Andrews v. Adams Drive, Ltd.

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142 Ga. App. 32 (1977)

234 S.E.2d 835

ANDREWS et al. v. ADAMS DRIVE, LTD.

53619.

Court of Appeals of Georgia.

Argued March 8, 1977.

Decided April 18, 1977.

Mackay & Elliott, Thomas W. Elliott, for appellants.

Kilpatrick, Cody, Rogers, McClatchey & Regenstein, Suzanne G. Mason, Charles R. Beaudrot, for appellee.

SHULMAN, Judge.

Appellee sued on account as assignees of C & S Bank, which was the assignee of the original creditor. Following judgment for appellee, this appeal was brought, raising two questions: 1) Were the assignments legally sufficient to authorize appellee to bring suit on the accounts?, and 2) Were account summaries (monthly statements), without supporting invoices, sufficient to support a judgment against appellants?

1. Two assignments are involved here. Appellant asserts that these assignments are defective in two ways: they lacked the requisite formalities and did not adequately describe what was to be assigned.

The complaint concerning the lack of formalities goes mainly to the authority for the assignments. Uncontradicted testimony established that the first assignment, to C & S Bank, was made by the president of the creditor corporation in furtherance of an earlier agreement between his corporation and the bank. That act was within his authority. Franklin Savings &c. Co. v. Branan, 54 Ga. App. 363 (188 SE 67); Cooper v. G. E. Const. Co., 116 Ga. App. 690 (158 SE2d 305). Therefore, *33 the assignment to C & S Bank is not invalid on this ground.

The second assignment, i.e., the assignment by C & S to appellee, was identified by the officer of the C & S Bank who executed it. His uncontroverted testimony established that C & S Bank received and retained consideration from appellee for the assignment. Therefore, even if the assignment had been unauthorized when made, it was ratified by the bank's action in keeping the money. Cooper v. G. E. Const. Co., supra.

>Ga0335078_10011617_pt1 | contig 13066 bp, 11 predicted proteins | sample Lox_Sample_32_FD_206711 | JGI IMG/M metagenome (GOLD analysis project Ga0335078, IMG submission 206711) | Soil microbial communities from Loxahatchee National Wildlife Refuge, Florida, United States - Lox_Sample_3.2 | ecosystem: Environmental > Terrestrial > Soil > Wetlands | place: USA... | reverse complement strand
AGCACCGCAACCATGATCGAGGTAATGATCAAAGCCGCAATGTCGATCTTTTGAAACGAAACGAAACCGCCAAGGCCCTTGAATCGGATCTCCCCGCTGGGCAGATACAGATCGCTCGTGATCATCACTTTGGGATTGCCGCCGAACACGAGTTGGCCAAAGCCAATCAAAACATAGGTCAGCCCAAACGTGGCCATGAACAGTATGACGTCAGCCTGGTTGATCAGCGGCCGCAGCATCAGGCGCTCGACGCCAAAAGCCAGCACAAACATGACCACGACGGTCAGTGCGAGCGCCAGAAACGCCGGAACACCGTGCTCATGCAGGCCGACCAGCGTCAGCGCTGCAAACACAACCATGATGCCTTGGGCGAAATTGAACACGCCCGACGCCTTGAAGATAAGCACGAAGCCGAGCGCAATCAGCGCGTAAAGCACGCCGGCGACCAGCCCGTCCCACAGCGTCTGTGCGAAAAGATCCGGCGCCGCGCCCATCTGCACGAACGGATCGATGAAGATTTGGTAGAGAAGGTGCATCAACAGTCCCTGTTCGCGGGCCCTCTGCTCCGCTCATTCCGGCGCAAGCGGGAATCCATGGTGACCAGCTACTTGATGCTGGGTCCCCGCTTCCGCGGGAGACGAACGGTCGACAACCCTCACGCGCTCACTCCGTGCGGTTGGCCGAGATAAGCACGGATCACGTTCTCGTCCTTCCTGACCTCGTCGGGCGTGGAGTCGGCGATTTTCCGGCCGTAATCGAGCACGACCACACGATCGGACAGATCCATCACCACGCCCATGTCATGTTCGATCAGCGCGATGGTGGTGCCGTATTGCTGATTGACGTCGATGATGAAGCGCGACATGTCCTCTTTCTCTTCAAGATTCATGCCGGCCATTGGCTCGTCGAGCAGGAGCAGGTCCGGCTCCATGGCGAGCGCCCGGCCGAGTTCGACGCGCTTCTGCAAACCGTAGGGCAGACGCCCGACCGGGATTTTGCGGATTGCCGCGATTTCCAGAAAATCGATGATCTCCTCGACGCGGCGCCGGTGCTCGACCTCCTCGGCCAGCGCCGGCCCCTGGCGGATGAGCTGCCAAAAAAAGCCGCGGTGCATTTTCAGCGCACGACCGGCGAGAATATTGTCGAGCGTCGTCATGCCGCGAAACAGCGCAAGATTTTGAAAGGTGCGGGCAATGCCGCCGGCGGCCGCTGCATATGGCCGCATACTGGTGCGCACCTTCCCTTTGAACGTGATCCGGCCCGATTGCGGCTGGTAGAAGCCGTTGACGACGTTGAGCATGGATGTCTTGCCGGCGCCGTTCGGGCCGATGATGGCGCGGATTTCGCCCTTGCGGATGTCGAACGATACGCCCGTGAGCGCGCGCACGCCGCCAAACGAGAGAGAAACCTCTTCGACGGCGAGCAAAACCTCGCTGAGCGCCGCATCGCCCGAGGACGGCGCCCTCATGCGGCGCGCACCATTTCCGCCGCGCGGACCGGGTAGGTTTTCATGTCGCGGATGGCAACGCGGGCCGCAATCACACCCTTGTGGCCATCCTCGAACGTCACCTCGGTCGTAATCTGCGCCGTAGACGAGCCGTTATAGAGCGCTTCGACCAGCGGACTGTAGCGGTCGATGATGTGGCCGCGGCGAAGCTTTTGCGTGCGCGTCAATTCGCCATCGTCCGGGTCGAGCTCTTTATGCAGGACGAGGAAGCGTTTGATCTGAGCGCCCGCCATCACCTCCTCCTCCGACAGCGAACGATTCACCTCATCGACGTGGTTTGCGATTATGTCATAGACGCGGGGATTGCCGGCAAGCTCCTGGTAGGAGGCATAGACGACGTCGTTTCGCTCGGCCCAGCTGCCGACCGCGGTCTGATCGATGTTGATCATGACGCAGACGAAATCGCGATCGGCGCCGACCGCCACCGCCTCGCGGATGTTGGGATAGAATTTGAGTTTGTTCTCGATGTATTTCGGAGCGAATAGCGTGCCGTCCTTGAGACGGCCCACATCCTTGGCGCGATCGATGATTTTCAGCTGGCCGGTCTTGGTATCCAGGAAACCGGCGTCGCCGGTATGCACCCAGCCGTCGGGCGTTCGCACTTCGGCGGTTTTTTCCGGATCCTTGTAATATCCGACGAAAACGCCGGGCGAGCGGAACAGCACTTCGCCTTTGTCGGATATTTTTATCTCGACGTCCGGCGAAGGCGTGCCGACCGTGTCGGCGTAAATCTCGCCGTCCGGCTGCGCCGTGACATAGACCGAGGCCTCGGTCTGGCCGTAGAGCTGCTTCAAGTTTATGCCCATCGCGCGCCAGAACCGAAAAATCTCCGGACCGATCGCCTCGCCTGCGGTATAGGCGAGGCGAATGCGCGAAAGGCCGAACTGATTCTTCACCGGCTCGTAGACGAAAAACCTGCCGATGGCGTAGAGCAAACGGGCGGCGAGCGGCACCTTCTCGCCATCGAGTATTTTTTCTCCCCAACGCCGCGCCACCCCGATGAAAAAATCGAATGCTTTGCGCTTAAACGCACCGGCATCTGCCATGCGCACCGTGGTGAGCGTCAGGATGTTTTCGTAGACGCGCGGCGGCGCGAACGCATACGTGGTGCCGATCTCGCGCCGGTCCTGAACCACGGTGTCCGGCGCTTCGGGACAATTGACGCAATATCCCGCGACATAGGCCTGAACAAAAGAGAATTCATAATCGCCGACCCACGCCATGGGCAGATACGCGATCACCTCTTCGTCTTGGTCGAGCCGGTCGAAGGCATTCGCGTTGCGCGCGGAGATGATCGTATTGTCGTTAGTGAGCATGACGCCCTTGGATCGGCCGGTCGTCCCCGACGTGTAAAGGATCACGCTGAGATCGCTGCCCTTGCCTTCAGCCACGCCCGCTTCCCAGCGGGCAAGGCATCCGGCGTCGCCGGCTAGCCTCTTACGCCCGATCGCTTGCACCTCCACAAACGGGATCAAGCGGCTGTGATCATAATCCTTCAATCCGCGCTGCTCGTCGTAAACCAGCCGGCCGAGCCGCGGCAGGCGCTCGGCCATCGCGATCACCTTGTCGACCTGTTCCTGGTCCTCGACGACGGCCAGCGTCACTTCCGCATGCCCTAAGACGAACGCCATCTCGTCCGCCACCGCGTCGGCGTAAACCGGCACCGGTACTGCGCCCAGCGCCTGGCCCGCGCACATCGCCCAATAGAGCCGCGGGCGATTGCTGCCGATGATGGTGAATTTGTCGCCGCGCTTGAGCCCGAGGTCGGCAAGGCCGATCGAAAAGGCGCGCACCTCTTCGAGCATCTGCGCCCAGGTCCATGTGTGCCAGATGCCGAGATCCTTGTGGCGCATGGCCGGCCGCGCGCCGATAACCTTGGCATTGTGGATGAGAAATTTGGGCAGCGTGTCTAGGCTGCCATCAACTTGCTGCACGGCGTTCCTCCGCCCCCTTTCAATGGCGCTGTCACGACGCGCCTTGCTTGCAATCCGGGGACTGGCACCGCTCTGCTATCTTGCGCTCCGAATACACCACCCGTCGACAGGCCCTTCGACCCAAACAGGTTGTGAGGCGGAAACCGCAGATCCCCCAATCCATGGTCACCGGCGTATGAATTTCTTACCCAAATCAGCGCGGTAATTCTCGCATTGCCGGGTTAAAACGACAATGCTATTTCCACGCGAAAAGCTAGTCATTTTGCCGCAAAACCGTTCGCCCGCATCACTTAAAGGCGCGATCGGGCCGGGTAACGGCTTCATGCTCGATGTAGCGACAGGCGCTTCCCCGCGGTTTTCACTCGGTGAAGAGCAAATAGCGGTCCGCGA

Presence of the corporate seal was not necessary. Milton v. Austin, 124 Ga. App. 657 (185 SE2d 551).

2. Appellant's argument on the inadequacy of description is equally unavailing. The first assignment document referred to accounts receivable and at one point provided that the assignor would notify "all account debtors." The second assignment recited that it assigned all of the accounts receivable of the first assignor. These were sufficient descriptions to pass all accounts receivable to the ultimate assignee. Southern Mut. Life Ins. Assn. v. Durdin, 132 Ga. 495 (64 SE 264); C & S Nat. Bank v. Capital Const. Co., 112 Ga. App. 189 (144 SE2d 465).

3. Appellant also claims that the assignments did not include the right to sue on the accounts. That is incorrect. An account is assignable so as to vest the legal title and, with it, the right of action in the assignee. Mordecai v. Stewart, 37 Ga. 364.

4. The accounts in this case were established by the introduction into evidence of file copies of monthly statements of account. Appellants argue that the monthly statements, without the invoices on which they were based, were insufficient to establish their liability. We disagree. The accounts were identified and authenticated by the person who prepared and kept them. Testimony showed that the statements, or summaries, met the requirements of Code Ann. ยง 38-711, the business records exception to the hearsay rule. The statements were, therefore, properly admitted. Once admitted, they established a prima facie case for appellee by proving the fact of the account and the amount owing. The appellee's right to recover having been shown, it was then *34 incumbent on the appellants to come forward with any defense they wished to assert. This they attempted to do. The testimony of appellants was that they did not believe they owed the money and that some of the accounts had been paid. This testimony was unsupported by documentary evidence. The issue of liability, therefore, was a question for the fact finder. He resolved the conflict in favor of the appellee. This court will not disturb the judge's findings and judgments absent some error of law. Kingston Development Co. v. Kenerly, 132 Ga. App. 346 (208 SE2d 118). We hold that no such error appears in this case.

Judgment affirmed. Quillian, P. J., and Banke, J., concur.

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